Northamptonshire unitary council plan ‘may not save money’

Proposed unitary authority boundaries for Northamptonshire
Proposed unitary authority boundaries for Northamptonshire

Northamptonshire councils have revealed a bid to central government for two unitary authorities but the authorities say the new system may not save money.

Details were released on Friday (August 17) about the plan to reorganise local governance in Northamptonshire as a result of the financial crisis at the county council.

The county would be split into north and west – with South Northamptonshire, Daventry district and Northampton town councils becoming ‘West Northants’ and the rest becoming ‘North Northants’.

The individual councils will vote on the bid in a series of meetings next week with only two authorities’ backing needed for it to be sent to the Government by the deadline on August 31.

South Northamptonshire Council leader Ian McCord said: “Let me make it crystal clear– I am beyond angry that we have been bounced into this position, all following Northamptonshire County Council’s financial crisis.

“My heart wants desperately to join the protests against this way forward, but my head recognises that something has to be done.

“The best interests of local residents and businesses always come first for me, and that is why I am with huge regret minded to use my vote so we can sit round the table and positively influence the future, rather than instead voting to protest from the outside and leaving the voice of local interests unheard in the rooms where the big decisions are being taken.”

All eight Northants councils had been invited by then-secretary of state for local government Sajid Javid in March to work together on a bid following the financial failing of Northamptonshire County Council.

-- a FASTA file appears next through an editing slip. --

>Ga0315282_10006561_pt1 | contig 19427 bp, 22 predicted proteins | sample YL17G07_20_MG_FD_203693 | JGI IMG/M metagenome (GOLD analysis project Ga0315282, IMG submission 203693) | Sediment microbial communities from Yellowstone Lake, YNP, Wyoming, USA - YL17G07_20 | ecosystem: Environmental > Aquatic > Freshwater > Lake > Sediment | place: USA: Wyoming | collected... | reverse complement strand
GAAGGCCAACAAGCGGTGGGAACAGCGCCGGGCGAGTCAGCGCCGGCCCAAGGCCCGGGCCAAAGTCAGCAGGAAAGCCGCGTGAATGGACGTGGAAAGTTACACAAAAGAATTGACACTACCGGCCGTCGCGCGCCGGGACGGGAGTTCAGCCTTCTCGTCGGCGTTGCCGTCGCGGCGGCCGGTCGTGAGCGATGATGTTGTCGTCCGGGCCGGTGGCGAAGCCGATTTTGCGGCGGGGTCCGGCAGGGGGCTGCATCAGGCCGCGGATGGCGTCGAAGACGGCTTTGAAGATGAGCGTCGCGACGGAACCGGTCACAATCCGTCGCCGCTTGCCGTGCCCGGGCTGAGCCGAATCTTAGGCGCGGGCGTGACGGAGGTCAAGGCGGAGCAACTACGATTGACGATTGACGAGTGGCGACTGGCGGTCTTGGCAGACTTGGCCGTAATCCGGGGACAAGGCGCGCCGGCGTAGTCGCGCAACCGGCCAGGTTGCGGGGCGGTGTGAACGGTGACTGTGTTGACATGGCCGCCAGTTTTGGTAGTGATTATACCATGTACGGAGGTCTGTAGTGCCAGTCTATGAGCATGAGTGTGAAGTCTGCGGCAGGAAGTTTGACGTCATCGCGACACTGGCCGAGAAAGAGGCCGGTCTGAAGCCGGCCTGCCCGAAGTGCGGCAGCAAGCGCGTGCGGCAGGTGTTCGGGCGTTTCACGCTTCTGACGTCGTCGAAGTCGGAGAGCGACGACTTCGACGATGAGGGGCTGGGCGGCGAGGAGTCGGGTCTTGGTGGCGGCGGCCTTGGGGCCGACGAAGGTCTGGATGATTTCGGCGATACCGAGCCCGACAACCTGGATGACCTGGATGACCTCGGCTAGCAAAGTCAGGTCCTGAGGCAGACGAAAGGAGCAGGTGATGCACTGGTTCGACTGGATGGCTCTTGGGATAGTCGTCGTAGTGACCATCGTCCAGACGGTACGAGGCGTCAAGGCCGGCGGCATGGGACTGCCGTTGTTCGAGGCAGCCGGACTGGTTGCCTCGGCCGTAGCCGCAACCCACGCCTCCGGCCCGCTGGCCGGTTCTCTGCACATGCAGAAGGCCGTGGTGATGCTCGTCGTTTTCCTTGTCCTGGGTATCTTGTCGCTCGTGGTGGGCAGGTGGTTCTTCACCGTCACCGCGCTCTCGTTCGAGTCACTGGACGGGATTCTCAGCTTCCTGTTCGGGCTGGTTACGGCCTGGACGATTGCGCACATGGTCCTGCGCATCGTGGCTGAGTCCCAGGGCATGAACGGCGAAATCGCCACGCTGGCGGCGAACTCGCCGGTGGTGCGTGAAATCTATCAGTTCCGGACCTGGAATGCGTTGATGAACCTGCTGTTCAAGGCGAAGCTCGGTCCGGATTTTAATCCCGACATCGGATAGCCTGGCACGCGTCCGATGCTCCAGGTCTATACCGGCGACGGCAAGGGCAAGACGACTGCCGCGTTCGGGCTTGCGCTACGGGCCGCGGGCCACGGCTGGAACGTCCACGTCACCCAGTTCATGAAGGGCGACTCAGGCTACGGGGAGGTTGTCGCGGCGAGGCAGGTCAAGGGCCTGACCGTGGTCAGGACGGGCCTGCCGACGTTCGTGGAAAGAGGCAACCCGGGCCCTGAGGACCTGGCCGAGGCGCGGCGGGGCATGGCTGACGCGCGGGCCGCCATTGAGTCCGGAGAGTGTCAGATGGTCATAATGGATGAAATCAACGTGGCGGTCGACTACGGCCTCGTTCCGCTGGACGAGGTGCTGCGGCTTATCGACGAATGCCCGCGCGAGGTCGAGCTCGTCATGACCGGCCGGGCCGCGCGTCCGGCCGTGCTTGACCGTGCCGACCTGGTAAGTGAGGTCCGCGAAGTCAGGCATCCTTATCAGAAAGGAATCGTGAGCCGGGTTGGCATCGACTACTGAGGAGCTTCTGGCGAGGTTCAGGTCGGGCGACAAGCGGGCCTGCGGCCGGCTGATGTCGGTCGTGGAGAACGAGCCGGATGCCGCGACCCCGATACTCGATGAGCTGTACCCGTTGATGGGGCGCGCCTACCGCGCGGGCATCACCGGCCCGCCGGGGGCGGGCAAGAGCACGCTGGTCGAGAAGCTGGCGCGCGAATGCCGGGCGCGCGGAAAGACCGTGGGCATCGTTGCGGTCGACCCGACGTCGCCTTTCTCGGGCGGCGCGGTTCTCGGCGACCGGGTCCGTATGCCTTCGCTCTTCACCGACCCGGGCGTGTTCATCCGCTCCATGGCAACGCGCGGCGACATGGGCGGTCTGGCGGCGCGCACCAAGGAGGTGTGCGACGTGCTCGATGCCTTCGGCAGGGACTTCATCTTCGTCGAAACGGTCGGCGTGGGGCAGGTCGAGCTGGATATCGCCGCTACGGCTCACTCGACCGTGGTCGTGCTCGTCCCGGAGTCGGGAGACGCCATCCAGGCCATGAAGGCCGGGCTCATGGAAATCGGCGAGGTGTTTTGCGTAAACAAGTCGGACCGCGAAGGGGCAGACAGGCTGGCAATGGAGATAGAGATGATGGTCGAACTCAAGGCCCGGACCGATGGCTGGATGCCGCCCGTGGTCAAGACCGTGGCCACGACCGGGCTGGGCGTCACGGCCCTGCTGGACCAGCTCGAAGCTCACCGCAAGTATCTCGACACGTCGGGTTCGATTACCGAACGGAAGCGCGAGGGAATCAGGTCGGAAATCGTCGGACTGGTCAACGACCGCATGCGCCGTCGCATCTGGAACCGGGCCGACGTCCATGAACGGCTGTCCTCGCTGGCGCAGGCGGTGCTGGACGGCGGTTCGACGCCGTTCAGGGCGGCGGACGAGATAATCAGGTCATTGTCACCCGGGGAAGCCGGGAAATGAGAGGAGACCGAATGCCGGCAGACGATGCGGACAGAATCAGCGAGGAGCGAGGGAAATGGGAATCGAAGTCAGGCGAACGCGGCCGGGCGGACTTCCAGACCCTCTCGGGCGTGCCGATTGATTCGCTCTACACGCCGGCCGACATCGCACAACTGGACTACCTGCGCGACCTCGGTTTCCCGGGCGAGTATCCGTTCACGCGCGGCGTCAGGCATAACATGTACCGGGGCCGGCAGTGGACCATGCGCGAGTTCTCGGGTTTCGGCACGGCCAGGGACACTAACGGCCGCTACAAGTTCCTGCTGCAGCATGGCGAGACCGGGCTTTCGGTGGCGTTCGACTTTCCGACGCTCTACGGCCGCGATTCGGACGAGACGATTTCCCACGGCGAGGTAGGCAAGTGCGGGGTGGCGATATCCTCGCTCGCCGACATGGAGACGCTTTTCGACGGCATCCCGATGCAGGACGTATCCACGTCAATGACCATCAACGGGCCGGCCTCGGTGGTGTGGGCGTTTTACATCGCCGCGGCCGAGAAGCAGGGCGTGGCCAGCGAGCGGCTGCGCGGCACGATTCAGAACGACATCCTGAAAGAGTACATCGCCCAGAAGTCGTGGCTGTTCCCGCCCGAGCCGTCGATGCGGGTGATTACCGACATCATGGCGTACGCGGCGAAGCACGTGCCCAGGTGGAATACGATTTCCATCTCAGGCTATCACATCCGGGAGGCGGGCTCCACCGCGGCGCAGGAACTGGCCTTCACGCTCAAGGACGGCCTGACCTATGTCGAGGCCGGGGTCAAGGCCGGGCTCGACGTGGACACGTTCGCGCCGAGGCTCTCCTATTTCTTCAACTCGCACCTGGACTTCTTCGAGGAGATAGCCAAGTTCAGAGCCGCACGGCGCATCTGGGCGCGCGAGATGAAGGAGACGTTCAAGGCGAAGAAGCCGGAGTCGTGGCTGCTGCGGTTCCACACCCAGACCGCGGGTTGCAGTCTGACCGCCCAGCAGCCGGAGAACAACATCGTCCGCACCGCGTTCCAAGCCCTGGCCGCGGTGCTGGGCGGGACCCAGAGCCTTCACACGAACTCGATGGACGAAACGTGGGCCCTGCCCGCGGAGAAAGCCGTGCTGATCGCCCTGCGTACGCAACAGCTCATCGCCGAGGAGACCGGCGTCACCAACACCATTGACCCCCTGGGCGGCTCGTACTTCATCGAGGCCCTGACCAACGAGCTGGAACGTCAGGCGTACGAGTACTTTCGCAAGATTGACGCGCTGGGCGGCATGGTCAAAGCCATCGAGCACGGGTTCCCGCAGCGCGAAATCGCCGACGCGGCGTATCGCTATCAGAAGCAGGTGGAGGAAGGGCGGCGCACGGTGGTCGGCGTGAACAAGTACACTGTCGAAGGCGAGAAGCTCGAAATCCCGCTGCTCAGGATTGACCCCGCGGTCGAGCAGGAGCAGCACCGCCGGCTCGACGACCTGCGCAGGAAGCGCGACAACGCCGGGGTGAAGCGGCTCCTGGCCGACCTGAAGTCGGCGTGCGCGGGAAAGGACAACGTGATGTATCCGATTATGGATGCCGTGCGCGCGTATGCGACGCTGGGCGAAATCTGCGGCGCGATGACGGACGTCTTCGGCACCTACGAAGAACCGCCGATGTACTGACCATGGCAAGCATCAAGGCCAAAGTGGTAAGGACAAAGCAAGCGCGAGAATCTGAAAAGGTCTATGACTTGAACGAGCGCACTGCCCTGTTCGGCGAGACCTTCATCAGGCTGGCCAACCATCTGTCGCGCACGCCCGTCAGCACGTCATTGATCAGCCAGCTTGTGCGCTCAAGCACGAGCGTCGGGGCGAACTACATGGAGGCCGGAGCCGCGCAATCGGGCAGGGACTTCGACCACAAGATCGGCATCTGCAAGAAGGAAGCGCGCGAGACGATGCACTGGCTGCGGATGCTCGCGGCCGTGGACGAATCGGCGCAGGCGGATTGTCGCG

The report, commissioned from PWC by all eight councils, says the bid is not being put forward ‘out of a positive ambition for this radical structural change, but instead out of a pragmatic and responsible approach to the Government’s clearly-signalled direction of travel’.

It continues: “We believe that the option that best meets the criteria set out in the then secretary of state’s invitation on March 27, 2018, is for two councils across Northamptonshire: one in the north to cover the area of four district/borough councils (population: 343.6k) and one in the west to cover the area of the three borough/district councils (population: 402.0k).”

The financial challenges being left by Northamptonshire County Council’s crisis is also recognised – twice the council has been force to halt much of its spending and is looking to make up to £70m in cuts.

The report states: “In drawing together our proposal to the secretary of state, it has become obvious that, whilst local government reorganisation can achieve a level of cost savings, it will not, in itself, lead to the creation of two new sustainable unitary local authorities.

“Indeed, it potentially risks only redistributing the existing financial instability of NCC across two new organisations, unless steps are taken to address the existing cost and income challenges.”

The unitary bid was put out to public consultation with 6,000 responses from across the county, less than one per cent of the population.

The report says: “The consultation commissioned by the councils has demonstrated widespread public support for the restructuring of local government in Northamptonshire, although the specific proposal for two unitaries received varying degrees of support.”